Hello AisuP! Thanks for reading :) There are so many ways to wear the hijab, and different ladies style it in different, unique ways. Some people who wear it have made tutorials for fancy wraps on YouTube, but I tend to keep mine simple. It takes practice to wrap it, but is nothing too complicated :)
lyze byze said...
Oct. 29, 2012 at 6:02 pm
Thank you for sharing your insight and wisdom. You are an inspriational and independent young woman, and I found it refreshing to hear about a teenage girl who isn't wrapped up in what others think of her.
Lady_Teribithea said...
Oct. 29, 2012 at 2:07 pm
Wow. My class learned about Islam this last year, and had to try and understand from their point of view. I find it to be a beautiful religion, and respect people who brave our insults and take pride in their religion.
MarieAntoinette2012 said...
Oct. 17, 2012 at 11:02 am
Thank you for explaining. I have a best friend that had to go back to Saudi Arabia because he was treated so horribly here because he was Muslim. I'm Christian, but we make it work. We may not see eye to eye, but in the end, we are cut from the same cloth, wove by the same loom. So I appreciate how proud you are of your religion, even though it can be really hard. :)
WonTonFred1 said...
Oct. 7, 2012 at 11:23 pm
Loved the piece, not only because it demonstrates not only that not every person that is islamic is a radical, but it also tells the reader not everyone is prejudeced on the American side either, very truthful and I like the way you flowed your piece. The only thing I don't understand is why covering hair is a modesty thing but thats probably because of my western ignorance and Im mormon so I probably shouldn't be talking about wierd modesty things ("magic underwear") lol :D.
tamz replied...
Dec. 7, 2012 at 4:02 am
the definition of modesty is a person who does'nt draw attention to oneself, and hijab does that, it helps in preventing attention of males.
Fayrouz This work has been published in the Teen Ink monthly print magazine. replied...
Dec. 21, 2012 at 11:19 am
Hi WonTonFred1 :) The idea of covering the hair (wearing hijab) is that hair is a beautiful and even personal part of a woman that not everyone in the public should see. It's believed that covering the hair is part of being a modest person because it sends a message of modesty and lets people focus on the wearer as an individual for who they are, not on physical appearances. :D
StarInTheLight said...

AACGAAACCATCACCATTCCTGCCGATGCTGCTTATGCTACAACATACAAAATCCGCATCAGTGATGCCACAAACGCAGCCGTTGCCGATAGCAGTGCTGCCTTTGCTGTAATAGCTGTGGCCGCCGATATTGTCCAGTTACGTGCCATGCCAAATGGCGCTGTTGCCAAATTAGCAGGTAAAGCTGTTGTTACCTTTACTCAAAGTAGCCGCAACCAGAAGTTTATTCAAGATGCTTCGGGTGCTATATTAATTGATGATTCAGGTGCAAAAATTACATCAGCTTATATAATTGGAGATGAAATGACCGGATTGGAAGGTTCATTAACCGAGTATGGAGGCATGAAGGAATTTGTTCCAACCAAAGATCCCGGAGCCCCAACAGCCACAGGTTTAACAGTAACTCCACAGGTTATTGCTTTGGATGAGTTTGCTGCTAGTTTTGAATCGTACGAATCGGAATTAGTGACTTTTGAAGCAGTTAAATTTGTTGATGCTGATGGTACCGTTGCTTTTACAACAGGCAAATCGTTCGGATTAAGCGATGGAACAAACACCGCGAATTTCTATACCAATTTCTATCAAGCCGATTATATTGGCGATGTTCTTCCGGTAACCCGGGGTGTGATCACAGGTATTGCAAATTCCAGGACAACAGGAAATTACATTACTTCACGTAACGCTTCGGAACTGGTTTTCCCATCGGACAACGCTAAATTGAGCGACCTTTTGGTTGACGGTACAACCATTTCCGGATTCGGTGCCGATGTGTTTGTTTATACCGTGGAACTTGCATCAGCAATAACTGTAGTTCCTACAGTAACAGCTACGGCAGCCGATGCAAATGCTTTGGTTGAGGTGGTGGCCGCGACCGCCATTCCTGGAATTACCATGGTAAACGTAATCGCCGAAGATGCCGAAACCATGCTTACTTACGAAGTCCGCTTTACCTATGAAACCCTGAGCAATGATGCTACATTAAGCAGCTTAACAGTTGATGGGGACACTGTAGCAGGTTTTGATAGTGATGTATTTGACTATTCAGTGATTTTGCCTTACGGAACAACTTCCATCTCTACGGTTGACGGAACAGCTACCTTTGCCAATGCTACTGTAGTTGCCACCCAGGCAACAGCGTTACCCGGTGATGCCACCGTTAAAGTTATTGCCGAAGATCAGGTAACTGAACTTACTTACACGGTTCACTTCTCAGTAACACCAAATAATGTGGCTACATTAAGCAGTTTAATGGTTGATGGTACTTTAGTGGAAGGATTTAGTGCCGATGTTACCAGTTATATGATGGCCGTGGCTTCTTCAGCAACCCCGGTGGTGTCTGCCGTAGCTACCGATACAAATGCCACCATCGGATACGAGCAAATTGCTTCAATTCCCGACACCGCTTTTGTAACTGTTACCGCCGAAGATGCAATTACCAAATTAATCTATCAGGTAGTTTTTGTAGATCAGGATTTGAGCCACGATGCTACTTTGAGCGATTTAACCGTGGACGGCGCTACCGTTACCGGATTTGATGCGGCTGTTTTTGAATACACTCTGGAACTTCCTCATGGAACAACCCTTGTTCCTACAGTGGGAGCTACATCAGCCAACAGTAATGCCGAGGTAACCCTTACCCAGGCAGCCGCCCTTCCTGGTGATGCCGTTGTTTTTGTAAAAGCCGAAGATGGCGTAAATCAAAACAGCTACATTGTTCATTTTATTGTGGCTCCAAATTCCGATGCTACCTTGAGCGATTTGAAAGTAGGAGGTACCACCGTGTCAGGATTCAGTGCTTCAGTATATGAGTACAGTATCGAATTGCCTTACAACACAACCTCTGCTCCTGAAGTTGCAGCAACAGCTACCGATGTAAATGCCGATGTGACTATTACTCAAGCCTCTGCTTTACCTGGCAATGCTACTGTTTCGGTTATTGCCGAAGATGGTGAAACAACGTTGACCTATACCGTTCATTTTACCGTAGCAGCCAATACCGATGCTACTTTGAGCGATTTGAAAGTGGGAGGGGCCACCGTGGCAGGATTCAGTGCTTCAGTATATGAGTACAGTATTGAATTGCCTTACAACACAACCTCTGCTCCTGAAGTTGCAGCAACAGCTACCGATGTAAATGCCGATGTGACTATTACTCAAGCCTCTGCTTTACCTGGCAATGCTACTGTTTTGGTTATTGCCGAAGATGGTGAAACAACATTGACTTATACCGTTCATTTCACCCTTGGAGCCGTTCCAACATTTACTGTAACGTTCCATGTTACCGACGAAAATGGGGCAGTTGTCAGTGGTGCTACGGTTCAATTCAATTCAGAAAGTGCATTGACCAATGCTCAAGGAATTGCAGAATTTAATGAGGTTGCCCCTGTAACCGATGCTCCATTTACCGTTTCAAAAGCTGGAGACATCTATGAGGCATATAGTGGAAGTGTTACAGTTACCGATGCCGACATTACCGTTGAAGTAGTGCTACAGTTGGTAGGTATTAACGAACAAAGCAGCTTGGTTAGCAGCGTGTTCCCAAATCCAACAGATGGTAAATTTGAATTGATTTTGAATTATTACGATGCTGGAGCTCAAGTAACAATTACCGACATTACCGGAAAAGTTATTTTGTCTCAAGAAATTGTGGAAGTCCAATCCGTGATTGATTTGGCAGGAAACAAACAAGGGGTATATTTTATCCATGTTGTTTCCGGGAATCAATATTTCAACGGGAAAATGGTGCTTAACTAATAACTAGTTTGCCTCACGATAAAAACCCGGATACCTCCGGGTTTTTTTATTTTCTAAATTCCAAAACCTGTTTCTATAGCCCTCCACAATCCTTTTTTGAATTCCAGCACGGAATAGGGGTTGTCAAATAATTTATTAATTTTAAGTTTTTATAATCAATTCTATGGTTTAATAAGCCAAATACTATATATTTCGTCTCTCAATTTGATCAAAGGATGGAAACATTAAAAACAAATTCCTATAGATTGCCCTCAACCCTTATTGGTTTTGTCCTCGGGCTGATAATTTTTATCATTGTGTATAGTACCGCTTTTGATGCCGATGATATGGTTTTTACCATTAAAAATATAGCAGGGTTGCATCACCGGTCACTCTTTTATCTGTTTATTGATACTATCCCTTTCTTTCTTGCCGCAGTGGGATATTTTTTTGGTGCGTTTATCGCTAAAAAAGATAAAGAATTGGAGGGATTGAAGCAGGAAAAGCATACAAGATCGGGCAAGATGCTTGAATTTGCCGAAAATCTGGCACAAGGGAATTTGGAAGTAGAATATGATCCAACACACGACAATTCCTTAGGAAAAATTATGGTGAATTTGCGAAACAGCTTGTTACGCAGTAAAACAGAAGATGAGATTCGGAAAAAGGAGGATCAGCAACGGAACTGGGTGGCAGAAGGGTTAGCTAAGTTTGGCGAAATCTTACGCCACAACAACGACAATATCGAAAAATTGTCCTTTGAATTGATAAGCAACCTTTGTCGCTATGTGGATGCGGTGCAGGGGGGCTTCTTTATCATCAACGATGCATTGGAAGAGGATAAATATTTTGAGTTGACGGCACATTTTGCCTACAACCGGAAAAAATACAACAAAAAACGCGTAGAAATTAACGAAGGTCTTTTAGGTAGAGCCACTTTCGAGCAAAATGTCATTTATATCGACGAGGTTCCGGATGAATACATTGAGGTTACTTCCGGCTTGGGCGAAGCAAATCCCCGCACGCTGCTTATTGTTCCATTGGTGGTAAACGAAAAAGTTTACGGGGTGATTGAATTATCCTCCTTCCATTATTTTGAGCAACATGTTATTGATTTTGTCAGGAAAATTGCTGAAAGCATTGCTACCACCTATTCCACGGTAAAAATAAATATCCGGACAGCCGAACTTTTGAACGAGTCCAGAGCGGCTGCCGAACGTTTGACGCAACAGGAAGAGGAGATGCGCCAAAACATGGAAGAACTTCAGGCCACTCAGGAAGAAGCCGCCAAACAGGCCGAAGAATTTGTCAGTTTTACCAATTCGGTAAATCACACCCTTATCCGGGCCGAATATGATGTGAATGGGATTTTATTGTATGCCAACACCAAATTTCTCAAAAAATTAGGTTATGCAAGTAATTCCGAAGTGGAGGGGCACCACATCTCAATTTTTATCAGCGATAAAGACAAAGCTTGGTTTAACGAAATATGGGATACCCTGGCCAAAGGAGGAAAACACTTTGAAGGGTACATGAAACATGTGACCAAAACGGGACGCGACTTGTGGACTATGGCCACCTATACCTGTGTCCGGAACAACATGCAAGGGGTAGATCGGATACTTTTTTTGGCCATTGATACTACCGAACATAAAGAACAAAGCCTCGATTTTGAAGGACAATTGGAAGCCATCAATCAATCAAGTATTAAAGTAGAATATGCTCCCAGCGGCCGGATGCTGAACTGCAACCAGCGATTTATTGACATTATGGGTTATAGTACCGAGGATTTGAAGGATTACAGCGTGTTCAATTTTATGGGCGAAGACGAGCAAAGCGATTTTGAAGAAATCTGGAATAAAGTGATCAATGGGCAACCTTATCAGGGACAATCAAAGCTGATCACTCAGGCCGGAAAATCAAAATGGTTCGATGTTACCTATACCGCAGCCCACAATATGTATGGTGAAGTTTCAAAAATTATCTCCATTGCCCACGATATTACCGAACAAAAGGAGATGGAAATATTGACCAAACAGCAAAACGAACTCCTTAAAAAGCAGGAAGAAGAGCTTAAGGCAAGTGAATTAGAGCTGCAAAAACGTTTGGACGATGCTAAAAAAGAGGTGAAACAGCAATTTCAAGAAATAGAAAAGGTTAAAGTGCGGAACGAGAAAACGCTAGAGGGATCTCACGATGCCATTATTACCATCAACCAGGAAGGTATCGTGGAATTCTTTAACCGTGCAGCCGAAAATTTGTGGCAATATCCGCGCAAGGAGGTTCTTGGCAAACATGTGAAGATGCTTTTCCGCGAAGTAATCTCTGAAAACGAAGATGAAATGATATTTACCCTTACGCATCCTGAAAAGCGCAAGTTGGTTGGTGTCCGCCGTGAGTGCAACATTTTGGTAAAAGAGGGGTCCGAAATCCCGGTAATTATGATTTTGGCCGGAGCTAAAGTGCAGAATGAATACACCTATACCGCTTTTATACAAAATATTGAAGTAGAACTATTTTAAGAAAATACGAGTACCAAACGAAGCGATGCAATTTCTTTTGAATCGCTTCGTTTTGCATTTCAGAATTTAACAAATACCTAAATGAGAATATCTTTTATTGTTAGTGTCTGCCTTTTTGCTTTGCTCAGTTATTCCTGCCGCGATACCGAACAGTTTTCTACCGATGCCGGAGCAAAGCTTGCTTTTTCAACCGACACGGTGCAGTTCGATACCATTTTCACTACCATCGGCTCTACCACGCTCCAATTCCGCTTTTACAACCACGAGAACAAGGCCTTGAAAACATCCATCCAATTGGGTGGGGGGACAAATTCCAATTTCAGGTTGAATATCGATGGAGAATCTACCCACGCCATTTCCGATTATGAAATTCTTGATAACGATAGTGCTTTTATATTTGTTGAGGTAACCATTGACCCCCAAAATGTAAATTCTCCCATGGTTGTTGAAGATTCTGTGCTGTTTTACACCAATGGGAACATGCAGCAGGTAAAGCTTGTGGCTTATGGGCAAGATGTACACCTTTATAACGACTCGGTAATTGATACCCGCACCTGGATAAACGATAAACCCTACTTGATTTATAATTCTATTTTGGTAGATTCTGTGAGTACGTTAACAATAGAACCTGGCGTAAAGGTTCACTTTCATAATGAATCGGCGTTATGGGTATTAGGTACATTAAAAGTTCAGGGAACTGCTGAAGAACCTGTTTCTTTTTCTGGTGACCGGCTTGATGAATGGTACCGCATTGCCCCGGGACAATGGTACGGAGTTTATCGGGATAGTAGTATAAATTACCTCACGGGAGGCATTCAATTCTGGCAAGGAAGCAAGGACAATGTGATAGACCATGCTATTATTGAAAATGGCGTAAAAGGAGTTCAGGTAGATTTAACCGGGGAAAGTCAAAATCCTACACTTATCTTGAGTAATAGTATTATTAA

Oct. 7, 2012 at 6:18 pm
This a great article that speaks peace and truth.
Authoress-cat said...
Oct. 7, 2012 at 8:55 am
This is really interesting....I'm not muslim, but I think it's great that your speaking out about your life and discouraging more stereotyping.
theweirdworder This work has been published in the Teen Ink monthly print magazine. said...
Sept. 15, 2012 at 4:17 pm
Don't you get hot in the summer? I imagine it gets really sweaty under there. If you play sports, isn't it a safety hazard? Other than that, great.
tamz replied...
Dec. 7, 2012 at 4:04 am
no it does'nt get hot, because firstly we become used to it, and secondly we get hijabs in cotton and other fabrics which help us to stay cool even in summer.
Fayrouz This work has been published in the Teen Ink monthly print magazine. replied...
Dec. 21, 2012 at 11:36 am
Good questions, theweirdworder! Before wearing hijab, I thought I would be very hot in the summer!!But I've actually noticed that, as long as I'm wearing light clothing and scarves,I am not sweating badly at all. I've even gone jogging and such in the summer, and though I do sweat, I honestly don't think it's that bad...the hijab is worn for modesty and religious beliefs and it's not supposed to cause overheating in the summer :) For sports, the hijab is usual... (more »)
SamsQ said...
Sept. 15, 2012 at 11:25 am
Wow this article is amazing! I am a Muslimah, and the way you write is just perfect. I always get questions about me being a Muslim, and I think this helps a lot of people understand what Muslim women are really like. I have been thinking about starting to wear a hijab soon, but I didn't know how I would respond to everybody's questions and everything, but your article helps a lot!
8tephanie This work has been published in the Teen Ink monthly print magazine. said...
Aug. 24, 2012 at 6:30 pm
I really like your article! Many people stereotype about different religions and I know the Islam religion is one thats especially stereotyped. Thanks for answering some of the big questions out there and it really was very informative. I never really have understood the hijab and it was nice to hear it from someone who wears one ^_^  And it really is inspirational to hear about a teenage girl who cares more about the important things in life than what others think of her; that's real b... (more »)
. said...
Aug. 24, 2012 at 2:18 pm
I'll be telling people about this article. It was to the point, funny, and really honest and, hopfully, it'll make people think twice about stupid stereotyping. :)
GlassesGirl721 said...
Aug. 24, 2012 at 12:26 pm
Thank you for writing this! I'm a Muslima and it's great to see someone explain hijabs in this way. When my mom wore the hijab in America, they thought that she was either opressed or had cancer (neither are nice, btw) and this really answers most questions that people may ask! Great work and keep on posting!
ForeverIndeed said...
Aug. 24, 2012 at 11:17 am
Love the ending!XDD  So am I a Muslimah, You've spoken for me and all of our Muslim sisters across the world :D!
ForeverIndeed said...
Aug. 24, 2012 at 11:17 am
Love the ending!XDD  So am I a Muslimah, You've spoken for me and all of our Muslim sisters across the world :D!
thatunknownthing This work has been published in the Teen Ink monthly print magazine. said...
Aug. 24, 2012 at 6:39 am
a beautifully written interesting piece i wholly agree with. you go girl! i respect your hijab.
SheKnight23 said...
Aug. 24, 2012 at 1:09 am
May I first say that your essay was amazingly written! I loved it and I agree, you are a great role model for muslim girls. I try not to make people feel uncomfortable about their religion. I'm not muslim, but one of my best friends is and she often teaches me new things about her/your religion.  I always feel extremely proud of her for wearing her hijab even when it makes her stand out. It is very unique.